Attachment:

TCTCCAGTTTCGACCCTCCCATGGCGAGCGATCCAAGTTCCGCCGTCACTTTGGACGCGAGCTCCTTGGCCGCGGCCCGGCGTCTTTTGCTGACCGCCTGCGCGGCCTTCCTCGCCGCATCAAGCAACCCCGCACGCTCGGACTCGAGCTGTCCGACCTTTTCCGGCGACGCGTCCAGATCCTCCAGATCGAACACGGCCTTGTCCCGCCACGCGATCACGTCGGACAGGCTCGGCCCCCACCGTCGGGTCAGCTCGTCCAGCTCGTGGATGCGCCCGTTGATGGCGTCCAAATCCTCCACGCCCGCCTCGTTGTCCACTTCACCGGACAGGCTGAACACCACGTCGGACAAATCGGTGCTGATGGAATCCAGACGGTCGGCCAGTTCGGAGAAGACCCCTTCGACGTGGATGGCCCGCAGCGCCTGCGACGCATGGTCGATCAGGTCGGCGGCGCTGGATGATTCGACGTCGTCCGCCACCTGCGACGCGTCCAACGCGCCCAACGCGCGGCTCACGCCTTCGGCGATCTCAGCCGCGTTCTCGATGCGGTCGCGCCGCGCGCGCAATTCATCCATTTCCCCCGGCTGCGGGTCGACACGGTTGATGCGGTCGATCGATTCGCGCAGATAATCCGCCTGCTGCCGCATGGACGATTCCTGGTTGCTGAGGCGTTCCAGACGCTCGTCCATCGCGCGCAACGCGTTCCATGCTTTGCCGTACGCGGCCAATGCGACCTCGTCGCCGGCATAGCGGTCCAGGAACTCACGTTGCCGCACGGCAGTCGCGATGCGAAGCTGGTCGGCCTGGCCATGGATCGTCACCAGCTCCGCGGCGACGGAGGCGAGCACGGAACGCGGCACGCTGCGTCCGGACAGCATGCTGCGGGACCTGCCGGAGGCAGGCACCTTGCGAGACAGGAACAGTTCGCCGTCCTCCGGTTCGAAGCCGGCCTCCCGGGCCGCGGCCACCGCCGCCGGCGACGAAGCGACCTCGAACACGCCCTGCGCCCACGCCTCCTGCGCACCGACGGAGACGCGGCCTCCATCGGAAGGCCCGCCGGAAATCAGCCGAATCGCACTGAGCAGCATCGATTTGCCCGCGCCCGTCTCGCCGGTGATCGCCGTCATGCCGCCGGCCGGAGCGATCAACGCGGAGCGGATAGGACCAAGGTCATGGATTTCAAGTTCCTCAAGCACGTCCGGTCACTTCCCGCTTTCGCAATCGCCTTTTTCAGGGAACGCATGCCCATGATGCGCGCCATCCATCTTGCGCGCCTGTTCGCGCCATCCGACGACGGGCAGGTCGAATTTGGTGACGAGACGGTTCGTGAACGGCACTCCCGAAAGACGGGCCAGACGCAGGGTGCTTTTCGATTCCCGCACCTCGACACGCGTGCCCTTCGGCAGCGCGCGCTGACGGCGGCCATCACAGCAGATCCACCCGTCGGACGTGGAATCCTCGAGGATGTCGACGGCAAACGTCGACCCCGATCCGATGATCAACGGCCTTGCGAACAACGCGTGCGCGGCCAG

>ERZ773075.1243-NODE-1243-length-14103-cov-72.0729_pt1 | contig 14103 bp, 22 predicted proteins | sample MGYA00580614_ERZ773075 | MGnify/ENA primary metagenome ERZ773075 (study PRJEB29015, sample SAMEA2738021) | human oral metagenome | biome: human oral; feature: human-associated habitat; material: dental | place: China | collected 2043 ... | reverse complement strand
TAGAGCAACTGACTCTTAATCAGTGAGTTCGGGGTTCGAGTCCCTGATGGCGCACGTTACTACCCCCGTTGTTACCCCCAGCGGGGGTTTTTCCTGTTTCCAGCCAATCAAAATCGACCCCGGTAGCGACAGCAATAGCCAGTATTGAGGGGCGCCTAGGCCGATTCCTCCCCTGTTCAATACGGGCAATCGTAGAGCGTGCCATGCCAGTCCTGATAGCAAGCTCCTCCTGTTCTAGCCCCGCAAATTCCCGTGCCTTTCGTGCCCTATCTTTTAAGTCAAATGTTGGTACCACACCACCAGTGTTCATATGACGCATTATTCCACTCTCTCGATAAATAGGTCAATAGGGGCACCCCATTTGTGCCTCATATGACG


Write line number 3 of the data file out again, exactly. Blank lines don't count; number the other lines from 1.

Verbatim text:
TAGAGCAACTGACTCTTAATCAGTGAGTTCGGGGTTCGAGTCCCTGATGGCGCACGTTACTACCCCCGTTGTTACCCCCAGCGGGGGTTTTTCCTGTTTCCAGCCAATCAAAATCGACCCCGGTAGCGACAGCAATAGCCAGTATTGAGGGGCGCCTAGGCCGATTCCTCCCCTGTTCAATACGGGCAATCGTAGAGCGTGCCATGCCAGTCCTGATAGCAAGCTCCTCCTGTTCTAGCCCCGCAAATTCCCGTGCCTTTCGTGCCCTATCTTTTAAGTCAAATGTTGGTACCACACCACCAGTGTTCATATGACGCATTATTCCACTCTCTCGATAAATAGGTCAATAGGGGCACCCCATTTGTGCCTCATATGACG